Healthy Aldrovanda plants are 8-20 cm long, richly branched with 5 mm traps, and propagate fast. One plant (from a turion) can give rise to 15-30 daughter plants over one season. Overwintering of the European plants is quite easy in the temperate zone with cold winters, but may be difficult in subtropical countries. As a result of the long-term decrease in water temperature below about 16°C, rhomboid turions which are 6 mm long start to develop at the end of September. They become fully ripe in October, probably only in light and cold water below ca. 8°C, when the shoots have decomposed. In countries with a regular ice cover, clean turions should be stored in the cultivation water in a refrigerator at 3-5°C and the outdoor container should be emptied. In regions without ice formation, if the turions are not distinctly formed, it is better to let them float on the water in the container over winter. In April, the old litter must be removed and new litter added, and the container may again be filled with water but the sinking of the turions to the litter on the bottom should be avoided.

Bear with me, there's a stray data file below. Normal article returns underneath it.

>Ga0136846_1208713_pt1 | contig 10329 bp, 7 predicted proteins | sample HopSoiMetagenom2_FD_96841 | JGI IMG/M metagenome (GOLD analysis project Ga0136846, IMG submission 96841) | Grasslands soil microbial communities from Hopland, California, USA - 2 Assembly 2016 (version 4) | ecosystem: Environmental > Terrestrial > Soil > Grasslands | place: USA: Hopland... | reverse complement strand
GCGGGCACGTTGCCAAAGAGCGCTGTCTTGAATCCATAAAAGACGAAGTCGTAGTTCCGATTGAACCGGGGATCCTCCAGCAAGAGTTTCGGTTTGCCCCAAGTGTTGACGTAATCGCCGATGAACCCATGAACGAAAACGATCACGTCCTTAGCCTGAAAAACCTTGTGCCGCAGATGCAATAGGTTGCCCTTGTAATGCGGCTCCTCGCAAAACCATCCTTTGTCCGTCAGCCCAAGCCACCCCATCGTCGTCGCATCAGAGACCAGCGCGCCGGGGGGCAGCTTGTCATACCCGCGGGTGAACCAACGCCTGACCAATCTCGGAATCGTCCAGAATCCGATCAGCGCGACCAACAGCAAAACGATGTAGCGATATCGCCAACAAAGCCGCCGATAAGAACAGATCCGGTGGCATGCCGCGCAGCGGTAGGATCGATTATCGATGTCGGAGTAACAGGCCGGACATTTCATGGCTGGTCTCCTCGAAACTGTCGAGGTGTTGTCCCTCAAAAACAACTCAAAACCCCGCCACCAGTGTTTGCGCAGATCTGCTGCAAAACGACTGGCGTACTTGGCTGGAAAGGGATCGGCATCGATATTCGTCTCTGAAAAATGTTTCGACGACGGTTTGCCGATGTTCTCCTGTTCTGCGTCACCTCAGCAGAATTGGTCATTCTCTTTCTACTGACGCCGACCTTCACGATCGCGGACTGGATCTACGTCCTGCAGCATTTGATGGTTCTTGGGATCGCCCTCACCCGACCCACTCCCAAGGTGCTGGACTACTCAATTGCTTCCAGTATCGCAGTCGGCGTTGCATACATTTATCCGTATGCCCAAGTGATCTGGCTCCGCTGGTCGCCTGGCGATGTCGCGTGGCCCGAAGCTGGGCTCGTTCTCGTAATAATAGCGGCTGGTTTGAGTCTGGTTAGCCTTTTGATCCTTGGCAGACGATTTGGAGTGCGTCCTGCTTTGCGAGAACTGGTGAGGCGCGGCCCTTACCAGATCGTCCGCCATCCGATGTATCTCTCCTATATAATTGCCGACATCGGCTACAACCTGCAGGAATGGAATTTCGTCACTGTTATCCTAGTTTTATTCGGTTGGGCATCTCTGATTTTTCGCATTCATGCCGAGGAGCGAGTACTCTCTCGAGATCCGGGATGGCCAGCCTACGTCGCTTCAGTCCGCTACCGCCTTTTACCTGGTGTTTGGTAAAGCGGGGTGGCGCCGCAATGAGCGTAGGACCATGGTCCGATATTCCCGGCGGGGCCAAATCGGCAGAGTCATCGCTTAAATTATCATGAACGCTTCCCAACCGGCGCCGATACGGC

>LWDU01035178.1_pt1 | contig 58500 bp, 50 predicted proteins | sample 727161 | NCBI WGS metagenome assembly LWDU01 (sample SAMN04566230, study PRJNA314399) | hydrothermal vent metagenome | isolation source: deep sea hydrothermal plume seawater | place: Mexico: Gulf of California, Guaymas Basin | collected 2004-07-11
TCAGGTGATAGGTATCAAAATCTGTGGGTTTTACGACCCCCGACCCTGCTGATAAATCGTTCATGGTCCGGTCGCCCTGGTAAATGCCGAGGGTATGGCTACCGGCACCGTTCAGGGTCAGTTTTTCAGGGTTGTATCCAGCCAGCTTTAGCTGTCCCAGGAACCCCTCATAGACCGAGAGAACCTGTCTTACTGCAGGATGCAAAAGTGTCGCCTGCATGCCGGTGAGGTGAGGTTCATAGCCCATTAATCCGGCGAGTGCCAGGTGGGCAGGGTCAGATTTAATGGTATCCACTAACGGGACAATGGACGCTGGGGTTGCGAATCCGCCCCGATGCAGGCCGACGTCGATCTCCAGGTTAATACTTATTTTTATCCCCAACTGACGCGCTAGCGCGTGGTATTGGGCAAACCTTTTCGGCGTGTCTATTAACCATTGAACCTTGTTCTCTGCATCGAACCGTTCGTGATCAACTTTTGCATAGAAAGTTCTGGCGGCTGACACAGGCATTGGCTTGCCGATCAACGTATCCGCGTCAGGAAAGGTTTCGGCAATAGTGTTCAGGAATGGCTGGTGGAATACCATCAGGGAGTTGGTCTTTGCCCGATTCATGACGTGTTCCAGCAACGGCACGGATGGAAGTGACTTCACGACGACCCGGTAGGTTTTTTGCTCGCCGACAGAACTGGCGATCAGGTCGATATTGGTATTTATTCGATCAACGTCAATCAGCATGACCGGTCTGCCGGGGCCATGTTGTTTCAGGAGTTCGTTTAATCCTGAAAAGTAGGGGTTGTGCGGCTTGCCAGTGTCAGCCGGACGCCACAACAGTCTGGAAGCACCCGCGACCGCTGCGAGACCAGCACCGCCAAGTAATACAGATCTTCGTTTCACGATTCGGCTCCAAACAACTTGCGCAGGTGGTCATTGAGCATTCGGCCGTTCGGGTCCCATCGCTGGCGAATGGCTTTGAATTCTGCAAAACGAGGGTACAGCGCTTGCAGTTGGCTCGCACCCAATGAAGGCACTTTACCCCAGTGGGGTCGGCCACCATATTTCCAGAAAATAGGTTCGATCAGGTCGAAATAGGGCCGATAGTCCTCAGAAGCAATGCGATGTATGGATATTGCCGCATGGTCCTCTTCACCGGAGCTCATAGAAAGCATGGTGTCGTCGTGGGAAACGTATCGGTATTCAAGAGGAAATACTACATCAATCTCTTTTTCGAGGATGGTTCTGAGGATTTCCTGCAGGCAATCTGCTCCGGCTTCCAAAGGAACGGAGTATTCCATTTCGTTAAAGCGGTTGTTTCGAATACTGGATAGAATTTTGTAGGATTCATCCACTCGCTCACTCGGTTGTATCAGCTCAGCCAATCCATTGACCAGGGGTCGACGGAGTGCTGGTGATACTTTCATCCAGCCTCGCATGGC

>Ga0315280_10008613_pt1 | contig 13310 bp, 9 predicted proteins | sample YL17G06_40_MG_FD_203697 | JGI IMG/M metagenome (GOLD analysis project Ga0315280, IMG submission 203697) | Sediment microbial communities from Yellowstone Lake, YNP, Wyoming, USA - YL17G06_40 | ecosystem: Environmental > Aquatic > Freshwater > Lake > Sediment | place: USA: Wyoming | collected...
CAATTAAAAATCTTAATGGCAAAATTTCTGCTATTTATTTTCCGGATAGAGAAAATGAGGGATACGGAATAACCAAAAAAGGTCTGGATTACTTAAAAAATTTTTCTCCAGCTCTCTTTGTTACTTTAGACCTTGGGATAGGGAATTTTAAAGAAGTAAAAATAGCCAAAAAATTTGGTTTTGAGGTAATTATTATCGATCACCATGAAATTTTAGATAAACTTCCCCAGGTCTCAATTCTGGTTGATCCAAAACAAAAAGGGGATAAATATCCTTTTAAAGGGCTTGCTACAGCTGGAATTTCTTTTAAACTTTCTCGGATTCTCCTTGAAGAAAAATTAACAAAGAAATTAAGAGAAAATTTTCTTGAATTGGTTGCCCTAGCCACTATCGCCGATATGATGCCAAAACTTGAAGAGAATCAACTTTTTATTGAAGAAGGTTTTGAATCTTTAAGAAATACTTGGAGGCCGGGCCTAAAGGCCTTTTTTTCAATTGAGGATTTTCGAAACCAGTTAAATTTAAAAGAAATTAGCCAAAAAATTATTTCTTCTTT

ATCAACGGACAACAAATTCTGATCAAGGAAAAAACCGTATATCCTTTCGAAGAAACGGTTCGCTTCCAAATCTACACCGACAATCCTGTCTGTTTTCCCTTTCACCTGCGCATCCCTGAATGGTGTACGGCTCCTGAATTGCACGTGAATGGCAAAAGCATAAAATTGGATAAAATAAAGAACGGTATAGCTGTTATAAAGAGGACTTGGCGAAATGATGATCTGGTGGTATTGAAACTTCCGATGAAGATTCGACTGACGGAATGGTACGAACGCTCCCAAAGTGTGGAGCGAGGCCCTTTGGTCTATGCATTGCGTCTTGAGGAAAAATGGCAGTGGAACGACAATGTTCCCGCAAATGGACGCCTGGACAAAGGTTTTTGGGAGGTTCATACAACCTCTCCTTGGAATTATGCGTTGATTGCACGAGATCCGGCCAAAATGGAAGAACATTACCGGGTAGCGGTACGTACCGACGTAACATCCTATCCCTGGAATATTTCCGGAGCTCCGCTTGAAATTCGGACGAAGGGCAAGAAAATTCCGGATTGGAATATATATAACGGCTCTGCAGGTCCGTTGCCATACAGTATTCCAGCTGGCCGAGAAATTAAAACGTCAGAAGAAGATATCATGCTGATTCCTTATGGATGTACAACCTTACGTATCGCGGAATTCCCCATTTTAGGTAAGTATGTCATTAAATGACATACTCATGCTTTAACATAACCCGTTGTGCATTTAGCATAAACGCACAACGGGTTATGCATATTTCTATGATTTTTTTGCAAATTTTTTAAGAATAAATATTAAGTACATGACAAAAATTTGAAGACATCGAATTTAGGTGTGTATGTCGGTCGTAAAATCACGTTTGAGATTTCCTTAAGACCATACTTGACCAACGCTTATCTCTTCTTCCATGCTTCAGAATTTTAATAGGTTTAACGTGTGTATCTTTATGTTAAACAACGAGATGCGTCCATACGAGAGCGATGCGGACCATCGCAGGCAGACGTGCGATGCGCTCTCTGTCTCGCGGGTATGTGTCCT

As a result of the extremely hot summer of 1994, 138 plants flowered and 17 of them even produced seeds. The same cultivation technique may be used to all aquatic Utricularia species.